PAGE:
If you, like myself, find eventually that you cannot stay within our guidelines there is no shame in admitting this. In fact, it is a success. A big success, because you have found through our program what you need to do to really live life to its fullest. As Dr. Ernest Kurtz, one of the foremost experts on AA who wrote the forward to our handbook, once predicted “MM will one day refer more people to AA than any other program.” He may be right! My heartfelt best wishes to each and every one of you as you discover your own recovery goal.

Remembering Audrey Kishline

Two months later, Kishline hit another vehicle while she was driving the wrong way on an interstate highway. A 12 year-old girl and her father were killed. Kishline’s blood alcohol level was an immoderate 0.26, more than three times the legal limit, and she admitted to “driving a hundred miles an hour in a total blackout.”

After serving three and a half years, in August of  2003, the MM founder was released from prison. She was unable to refrain from drinking, and went back to lock-up for forty-three days. Her life was a struggle as an ex-con banned from driving.

In a 2006 Dateline interview, Kishline reversed much of what she’d said publicly about her own drinking in previous years, and during the rise of Moderation Management:

Dateline: As you look back on it, was MM something you devised to give yourself license to drink because you didn’t want to abstain?

Kishline: I do think that deep down as an addict that was the purpose.

Dateline:  All the good research that you did and the presentation of it to a national audience, it was really to justify it for you as a drinker.

Kishline:  It would legitimize my drinking.

Face To Face

Sherly Maloy-Davis, the wife of the man killed in the car crash, and mother of the 12 year-old child was a devout Christian whose faith compelled her to forgive the woman who had brought devastation to her life.

Face to FaceIn 2007, Kishline and Sheryl Maloy – the wife and mother of accident victims Richard Davis and 12-year-old LaShell – co-authored the book Face to Face, which chronicled both the fatal accident and the subsequent forgiveness and friendship that grew between the two women (Maloy had visited Kishlane in prison). In the book, Kishline frankly admitted that she was still drinking regularly.

Remembering Audrey Kishline

In the second edition of Face to Face, Audrey wrote with blunt candor about her own struggles and shortcomings. In the preface to the second edition of the book—dated June 14, 2012—Audrey wrote, “The book is all wrong,” admitting to not having written the text of the first, 2007 edition, but also having failed to live up to her obligations to promote and support it. “I’m trying to rewrite words that I never wrote… I was drunk… most of the time…

“Alcohol is the love of my life.” ~ Audrey Kishline “Face to Face”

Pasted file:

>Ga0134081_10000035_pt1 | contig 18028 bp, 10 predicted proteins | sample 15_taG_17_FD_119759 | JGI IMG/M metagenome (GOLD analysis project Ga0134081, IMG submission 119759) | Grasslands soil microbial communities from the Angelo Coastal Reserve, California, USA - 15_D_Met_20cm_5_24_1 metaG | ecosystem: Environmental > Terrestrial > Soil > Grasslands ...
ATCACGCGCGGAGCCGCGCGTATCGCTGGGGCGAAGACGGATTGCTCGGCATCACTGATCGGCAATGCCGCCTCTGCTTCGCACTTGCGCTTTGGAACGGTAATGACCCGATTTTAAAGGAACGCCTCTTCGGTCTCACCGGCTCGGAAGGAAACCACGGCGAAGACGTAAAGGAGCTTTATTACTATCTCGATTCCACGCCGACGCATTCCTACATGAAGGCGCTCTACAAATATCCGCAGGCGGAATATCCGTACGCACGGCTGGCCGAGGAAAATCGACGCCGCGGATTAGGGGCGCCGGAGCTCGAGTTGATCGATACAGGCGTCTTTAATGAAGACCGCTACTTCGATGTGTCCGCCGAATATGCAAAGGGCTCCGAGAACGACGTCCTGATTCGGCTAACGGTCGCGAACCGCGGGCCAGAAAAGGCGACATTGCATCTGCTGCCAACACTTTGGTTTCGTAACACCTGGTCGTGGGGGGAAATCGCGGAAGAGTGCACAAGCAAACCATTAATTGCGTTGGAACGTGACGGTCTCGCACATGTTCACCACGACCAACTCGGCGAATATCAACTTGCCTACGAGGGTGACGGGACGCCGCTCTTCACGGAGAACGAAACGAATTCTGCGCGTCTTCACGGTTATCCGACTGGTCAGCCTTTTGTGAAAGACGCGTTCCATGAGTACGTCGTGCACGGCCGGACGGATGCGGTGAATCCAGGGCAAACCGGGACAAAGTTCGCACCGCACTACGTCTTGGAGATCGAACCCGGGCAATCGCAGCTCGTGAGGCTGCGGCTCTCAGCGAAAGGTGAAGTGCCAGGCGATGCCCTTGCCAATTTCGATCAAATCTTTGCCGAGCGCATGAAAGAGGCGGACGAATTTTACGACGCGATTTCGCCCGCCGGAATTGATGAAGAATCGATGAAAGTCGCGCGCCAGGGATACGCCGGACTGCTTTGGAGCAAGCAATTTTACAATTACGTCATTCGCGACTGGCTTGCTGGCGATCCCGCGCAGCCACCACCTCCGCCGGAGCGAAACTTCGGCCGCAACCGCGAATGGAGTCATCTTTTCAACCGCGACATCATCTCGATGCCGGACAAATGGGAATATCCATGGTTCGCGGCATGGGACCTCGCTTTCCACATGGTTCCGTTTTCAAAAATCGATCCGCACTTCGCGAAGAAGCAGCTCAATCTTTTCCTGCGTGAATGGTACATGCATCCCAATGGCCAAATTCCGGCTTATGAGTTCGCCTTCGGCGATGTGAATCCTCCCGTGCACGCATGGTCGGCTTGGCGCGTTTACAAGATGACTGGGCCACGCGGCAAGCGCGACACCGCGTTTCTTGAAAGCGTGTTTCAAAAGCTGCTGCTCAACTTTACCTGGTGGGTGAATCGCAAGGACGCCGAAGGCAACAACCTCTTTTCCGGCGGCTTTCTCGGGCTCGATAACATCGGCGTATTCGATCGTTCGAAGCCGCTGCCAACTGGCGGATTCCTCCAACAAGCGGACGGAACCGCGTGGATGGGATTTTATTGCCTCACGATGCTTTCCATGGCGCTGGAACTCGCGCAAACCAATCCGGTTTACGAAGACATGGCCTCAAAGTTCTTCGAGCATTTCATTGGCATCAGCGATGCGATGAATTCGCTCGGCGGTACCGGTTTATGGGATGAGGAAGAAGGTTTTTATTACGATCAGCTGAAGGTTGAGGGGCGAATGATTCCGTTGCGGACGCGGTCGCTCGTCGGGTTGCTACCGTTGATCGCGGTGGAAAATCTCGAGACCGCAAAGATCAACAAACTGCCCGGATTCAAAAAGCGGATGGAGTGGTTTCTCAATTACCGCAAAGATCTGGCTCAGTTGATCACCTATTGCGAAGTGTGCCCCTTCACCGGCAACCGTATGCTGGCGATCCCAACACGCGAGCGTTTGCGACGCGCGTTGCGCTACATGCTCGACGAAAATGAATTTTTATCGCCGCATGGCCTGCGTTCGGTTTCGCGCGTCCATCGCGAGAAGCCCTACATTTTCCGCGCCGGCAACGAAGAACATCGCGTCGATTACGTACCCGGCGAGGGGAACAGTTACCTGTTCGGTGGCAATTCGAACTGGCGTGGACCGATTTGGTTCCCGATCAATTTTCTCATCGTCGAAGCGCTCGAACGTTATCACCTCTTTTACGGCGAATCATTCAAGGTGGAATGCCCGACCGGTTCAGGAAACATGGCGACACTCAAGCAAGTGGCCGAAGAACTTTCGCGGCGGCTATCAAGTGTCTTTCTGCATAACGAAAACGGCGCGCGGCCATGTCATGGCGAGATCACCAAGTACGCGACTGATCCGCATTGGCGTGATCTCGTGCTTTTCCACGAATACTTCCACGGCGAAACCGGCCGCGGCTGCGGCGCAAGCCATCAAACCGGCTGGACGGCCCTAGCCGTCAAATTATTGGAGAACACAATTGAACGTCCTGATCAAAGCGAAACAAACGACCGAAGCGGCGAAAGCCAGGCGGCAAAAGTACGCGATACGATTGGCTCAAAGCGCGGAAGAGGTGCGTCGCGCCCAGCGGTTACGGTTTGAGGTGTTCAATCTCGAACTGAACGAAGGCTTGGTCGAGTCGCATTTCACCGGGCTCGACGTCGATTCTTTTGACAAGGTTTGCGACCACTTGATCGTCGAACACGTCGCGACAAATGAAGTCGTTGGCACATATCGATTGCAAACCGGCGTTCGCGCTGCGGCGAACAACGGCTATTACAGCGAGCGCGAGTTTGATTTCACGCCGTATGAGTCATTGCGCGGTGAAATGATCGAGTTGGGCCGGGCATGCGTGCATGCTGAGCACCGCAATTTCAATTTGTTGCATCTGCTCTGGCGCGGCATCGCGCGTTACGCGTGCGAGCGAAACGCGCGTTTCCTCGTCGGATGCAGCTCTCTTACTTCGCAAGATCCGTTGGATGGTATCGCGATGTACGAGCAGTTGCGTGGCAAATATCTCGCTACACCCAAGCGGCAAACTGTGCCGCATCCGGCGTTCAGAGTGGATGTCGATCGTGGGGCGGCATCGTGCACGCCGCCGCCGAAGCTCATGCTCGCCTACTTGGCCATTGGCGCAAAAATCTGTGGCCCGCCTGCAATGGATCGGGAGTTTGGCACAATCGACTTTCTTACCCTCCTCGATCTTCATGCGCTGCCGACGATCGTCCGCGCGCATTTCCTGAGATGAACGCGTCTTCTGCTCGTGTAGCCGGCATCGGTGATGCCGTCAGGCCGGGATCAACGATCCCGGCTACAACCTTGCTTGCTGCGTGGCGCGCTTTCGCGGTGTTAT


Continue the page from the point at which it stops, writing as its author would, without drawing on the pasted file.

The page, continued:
(I) took the easy way out (and) let the agent get someone else to write it.” And then, writing as if defending herself from her own accusations, she admits, “I was drinking too much to write a coherent grocery list.”

The Fix: New Details Emerge About Audrey Kishline’s Death, Regina Walker

Walker’s follow-up article reports that Maloy-Davis claimed that Fishline’s mother had told her she had found her daughter dead, two empty vodka bottles nearby, and all her prescription drug containers emptied. “She overdosed and she hung herself.” Sheryl said that Audrey’s mother had told her that Audrey had been “deeply, deeply depressed for at least two months prior to her death, and that her drinking had continued unabated.” (New Details Emerge, The Fix)

The grieving mother contacted The Fix to contradict Maloy-Davis’s account of the events. She denied that her daughter’s death was suicide, and she denied finding empty vodka bottles and prescription vials. If she is being less than forthcoming, I think that’s understandable.

Hard Drinkers

Alcoholics Anonymous takes the position that total abstinence is the only option for “real” alcoholics.

Then we have a certain type of hard drinker. He may have the habit badly enough to gradually impair him physically and mentally. It may cause him to die a few years before his time. If a sufficiently strong reason – ill health, falling in love, change of environment, or the warning of a doctor – becomes operative, this man can also stop or moderate, although he may find it difficult and troublesome and may even need medical attention.

AA Big Book, pp. 20-21

Some members of Alcoholics Anonymous did not react well to the Kishline tragedy. Attacks were launched against the very existence of Moderation Management. The program was “killing alcoholics” by deluding them that they might somehow manage their drinking. Of course, alcoholics were chasing that dream long before there was a Moderation Management.

MOST OF US have been unwilling to admit we were real alcoholics. No person likes to think he is bodily and mentally different from his fellows. Therefore, it is not surprising that our drinking careers have been characterized by countless vain attempts to prove we could drink like other people. The idea that somehow, someday he will control and enjoy his drinking is the great obsession of every abnormal drinker. The persistence of this illusion is astonishing. Many pursue it into the gates of insanity or death.